American Hustle marks the third part in a three-film evolution for filmmaker David Russell. Beginning with The Fighter, continuing with Silver Linings Playbook, and playing out on a larger canvas than ever before in American Hustle, Russell centers on characters who are trying to change their lives through a process of reinvention. "These are movies about people whose lives have not gone the way they wanted or intended," he explains. "There remains something deeply lovable about them, but they're also heartbreaking. They spend the entire film, not just the third act, reckoning with who they are and how they are going to find their way to love life again. These characters have their sense of who they are splintered into pieces, and are wondering not just what they're going to do, but how they're going to care about life again, how they're going to love again. And it is important to me that they are passionate people who do or have truly loved life in some specific ways. This is as important to me as the ordeal of how they persevere, come out the other side, humbled and their love intact or renewed. It is no cliché when it is, as Irving says, lived from the feet up."
A fictional film set in the alluring world of one of the most extraordinary scandals of the 1970s, American Hustle tells the story of brilliant con man Irving Rosenfeld (Christian Bale), who along with his equally cunning and seductive partner Sydney Prosser (Amy Adams) is forced to work for a wild FBI agent Richie DiMaso (Bradley Cooper). DiMaso pushes them into a world of Jersey powerbrokers and mafia that’s as dangerous as it is enchanting. Jeremy Renner is Carmine Polito, the passionate, volatile, New Jersey political operator caught between the con-artists and Feds. Irving’s unpredictable wife Rosalyn (Jennifer Lawrence) could be the one to pull the thread that brings the entire world crashing down. Like David O. Russell’s two previous films, American Hustle defies genre to tell a story of love, reinvention, and survival.
Life doesn’t always go according to plan.
Pat Solatano (Bradley Cooper) has lost everything -- his house, his job, and his wife. He now finds himself living back with his mother (Jacki Weaver) and father (Robert De Niro) after spending 8 months in a state institution on a plea bargain. Pat is determined to rebuild his life, remain positive and reunite with his wife, despite the challenging circumstances of their separation. All Pat’s parents want is for him to get back on his feet - and to share their family’s obsession with their favorite Philadelphia football team. When Pat meets Tiffany (Jennifer Lawrence), a mysterious girl with problems of her own, things get complicated. Tiffany offers to help Pat reconnect with his wife, but only if he'll do something very important for her in return. As their deal plays out, an unexpected bond begins to form between them, and silver linings appear in both of their lives.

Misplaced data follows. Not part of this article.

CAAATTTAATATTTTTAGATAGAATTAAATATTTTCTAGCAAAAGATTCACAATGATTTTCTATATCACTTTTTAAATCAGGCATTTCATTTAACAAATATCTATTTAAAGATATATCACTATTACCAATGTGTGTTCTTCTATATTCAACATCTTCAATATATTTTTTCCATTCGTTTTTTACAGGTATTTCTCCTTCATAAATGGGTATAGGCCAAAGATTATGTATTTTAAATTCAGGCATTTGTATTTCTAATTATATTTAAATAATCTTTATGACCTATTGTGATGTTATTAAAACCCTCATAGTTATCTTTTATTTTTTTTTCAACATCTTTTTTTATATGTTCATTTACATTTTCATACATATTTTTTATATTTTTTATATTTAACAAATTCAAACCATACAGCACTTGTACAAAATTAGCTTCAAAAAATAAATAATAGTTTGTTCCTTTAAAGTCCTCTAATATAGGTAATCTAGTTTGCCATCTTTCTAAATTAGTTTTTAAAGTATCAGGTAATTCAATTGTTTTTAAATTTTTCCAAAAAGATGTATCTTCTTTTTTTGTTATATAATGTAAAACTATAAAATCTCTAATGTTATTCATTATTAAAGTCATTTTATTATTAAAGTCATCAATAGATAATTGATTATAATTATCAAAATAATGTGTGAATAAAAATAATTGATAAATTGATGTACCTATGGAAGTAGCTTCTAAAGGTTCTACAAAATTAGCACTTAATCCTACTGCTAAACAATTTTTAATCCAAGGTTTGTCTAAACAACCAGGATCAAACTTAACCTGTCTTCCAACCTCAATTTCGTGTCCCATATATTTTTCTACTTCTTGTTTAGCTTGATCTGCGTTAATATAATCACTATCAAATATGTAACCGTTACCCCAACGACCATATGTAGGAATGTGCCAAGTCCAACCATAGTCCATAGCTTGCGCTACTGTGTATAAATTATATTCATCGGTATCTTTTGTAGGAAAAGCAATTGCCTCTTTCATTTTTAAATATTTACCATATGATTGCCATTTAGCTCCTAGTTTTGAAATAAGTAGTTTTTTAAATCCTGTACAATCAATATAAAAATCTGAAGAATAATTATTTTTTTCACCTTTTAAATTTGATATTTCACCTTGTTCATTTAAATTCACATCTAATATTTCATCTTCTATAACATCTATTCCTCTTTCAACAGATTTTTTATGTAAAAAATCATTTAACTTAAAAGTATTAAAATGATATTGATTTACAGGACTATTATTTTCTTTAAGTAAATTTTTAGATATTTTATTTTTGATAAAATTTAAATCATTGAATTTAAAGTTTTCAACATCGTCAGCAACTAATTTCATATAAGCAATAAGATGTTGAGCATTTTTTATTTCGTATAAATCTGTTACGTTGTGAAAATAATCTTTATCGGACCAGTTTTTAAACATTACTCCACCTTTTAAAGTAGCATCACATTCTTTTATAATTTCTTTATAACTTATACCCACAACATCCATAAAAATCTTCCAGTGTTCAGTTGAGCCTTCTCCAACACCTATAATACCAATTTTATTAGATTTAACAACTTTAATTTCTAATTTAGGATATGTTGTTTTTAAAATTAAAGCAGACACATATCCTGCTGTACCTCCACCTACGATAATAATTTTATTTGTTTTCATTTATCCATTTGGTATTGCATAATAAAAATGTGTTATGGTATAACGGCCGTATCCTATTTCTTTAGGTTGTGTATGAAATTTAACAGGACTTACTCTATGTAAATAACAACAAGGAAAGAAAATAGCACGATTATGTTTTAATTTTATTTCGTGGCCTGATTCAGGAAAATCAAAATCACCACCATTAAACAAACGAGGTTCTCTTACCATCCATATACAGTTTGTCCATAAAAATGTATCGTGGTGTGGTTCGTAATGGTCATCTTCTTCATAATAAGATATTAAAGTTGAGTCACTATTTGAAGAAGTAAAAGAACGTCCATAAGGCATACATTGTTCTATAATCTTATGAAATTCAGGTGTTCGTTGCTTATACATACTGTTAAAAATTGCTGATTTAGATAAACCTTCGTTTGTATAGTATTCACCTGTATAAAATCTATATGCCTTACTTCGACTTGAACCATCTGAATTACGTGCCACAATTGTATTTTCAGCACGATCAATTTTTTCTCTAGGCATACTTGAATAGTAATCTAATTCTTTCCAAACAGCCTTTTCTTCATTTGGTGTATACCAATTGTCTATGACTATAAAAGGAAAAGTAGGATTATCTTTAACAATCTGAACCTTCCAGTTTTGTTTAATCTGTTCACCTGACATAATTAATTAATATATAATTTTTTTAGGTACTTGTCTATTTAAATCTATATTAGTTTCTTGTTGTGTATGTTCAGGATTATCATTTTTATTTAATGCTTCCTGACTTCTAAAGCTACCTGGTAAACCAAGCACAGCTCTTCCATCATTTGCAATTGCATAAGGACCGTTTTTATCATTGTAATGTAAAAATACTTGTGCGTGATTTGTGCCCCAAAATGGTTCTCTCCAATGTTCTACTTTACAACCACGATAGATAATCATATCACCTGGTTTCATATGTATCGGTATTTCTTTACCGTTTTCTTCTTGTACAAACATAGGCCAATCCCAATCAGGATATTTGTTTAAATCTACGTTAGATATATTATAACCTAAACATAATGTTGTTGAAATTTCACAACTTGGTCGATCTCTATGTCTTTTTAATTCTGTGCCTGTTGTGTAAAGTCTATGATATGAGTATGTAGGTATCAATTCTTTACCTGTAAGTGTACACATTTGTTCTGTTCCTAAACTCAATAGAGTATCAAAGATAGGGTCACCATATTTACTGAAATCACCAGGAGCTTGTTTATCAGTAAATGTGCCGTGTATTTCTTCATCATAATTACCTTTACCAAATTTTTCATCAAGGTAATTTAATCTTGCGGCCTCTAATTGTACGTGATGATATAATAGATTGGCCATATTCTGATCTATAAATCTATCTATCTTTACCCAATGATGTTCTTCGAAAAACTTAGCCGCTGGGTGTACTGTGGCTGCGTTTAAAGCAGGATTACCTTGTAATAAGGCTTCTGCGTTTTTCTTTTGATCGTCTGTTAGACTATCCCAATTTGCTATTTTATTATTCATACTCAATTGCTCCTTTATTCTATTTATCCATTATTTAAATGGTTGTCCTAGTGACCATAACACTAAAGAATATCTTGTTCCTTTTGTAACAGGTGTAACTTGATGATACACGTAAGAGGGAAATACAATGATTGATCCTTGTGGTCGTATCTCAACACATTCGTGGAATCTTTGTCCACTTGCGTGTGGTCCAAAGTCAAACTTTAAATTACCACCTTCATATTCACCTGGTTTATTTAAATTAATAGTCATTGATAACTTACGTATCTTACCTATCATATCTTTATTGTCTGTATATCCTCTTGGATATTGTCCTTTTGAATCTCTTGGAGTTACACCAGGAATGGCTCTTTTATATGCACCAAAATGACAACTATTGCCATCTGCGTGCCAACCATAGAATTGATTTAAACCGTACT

Inspired by an incredible true story, The Fighter is the gritty, affectionately humorous, yet stirring comeback tale of the unlikely boxing hero, “Irish” Micky Ward (MARK WAHLBERG), and his half-brother, Dicky Eklund (CHRISTIAN BALE), who had to come apart as opponents before coming together as brothers in a scrappy fight to win a long-shot championship and strengthen the bonds of their family.
Years in the making, The Fighter was shot in just 33 days on the blue-collar streets of Lowell, Massachusetts. Early on, producers David Hoberman and Todd Lieberman fell in love with the story of Micky and Dicky and saw that it was about so much more than just an underdog’s athletic victory. Star/producer Mark Wahlberg, director David O. Russell and a close-knit cast and crew united behind a vision to bring Micky and Dicky’s deeply human family to life in a series of alternately comic, tender, bruising and triumphant moments that unfold as much in the living room as in the boxing ring.
“The Fighter is about family, love, relationships and overcoming adversity. The drama of the story is as powerful as the boxing is exciting,” explains Mark Wahlberg, who trained intensively for several years to take on the physically and emotionally demanding lead role of Micky Ward. “David O. Russell really had a great view of the script, of this world and the people in it. David got that scrappy spirit of the movie, and we did exactly that.”